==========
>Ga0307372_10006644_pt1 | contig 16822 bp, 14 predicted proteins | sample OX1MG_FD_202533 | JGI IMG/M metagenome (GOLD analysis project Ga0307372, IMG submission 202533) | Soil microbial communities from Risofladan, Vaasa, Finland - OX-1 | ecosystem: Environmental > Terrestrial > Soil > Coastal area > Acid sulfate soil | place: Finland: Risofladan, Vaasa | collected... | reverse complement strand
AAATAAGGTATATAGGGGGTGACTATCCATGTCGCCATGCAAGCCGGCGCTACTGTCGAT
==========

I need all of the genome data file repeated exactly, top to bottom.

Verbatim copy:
>Ga0307372_10006644_pt1 | contig 16822 bp, 14 predicted proteins | sample OX1MG_FD_202533 | JGI IMG/M metagenome (GOLD analysis project Ga0307372, IMG submission 202533) | Soil microbial communities from Risofladan, Vaasa, Finland - OX-1 | ecosystem: Environmental > Terrestrial > Soil > Coastal area > Acid sulfate soil | place: Finland: Risofladan, Vaasa | collected... | reverse complement strand
AAATAAGGTATATAGGGGGTGACTATCCATGTCGCCATGCAAGCCGGCGCTACTGTCGAT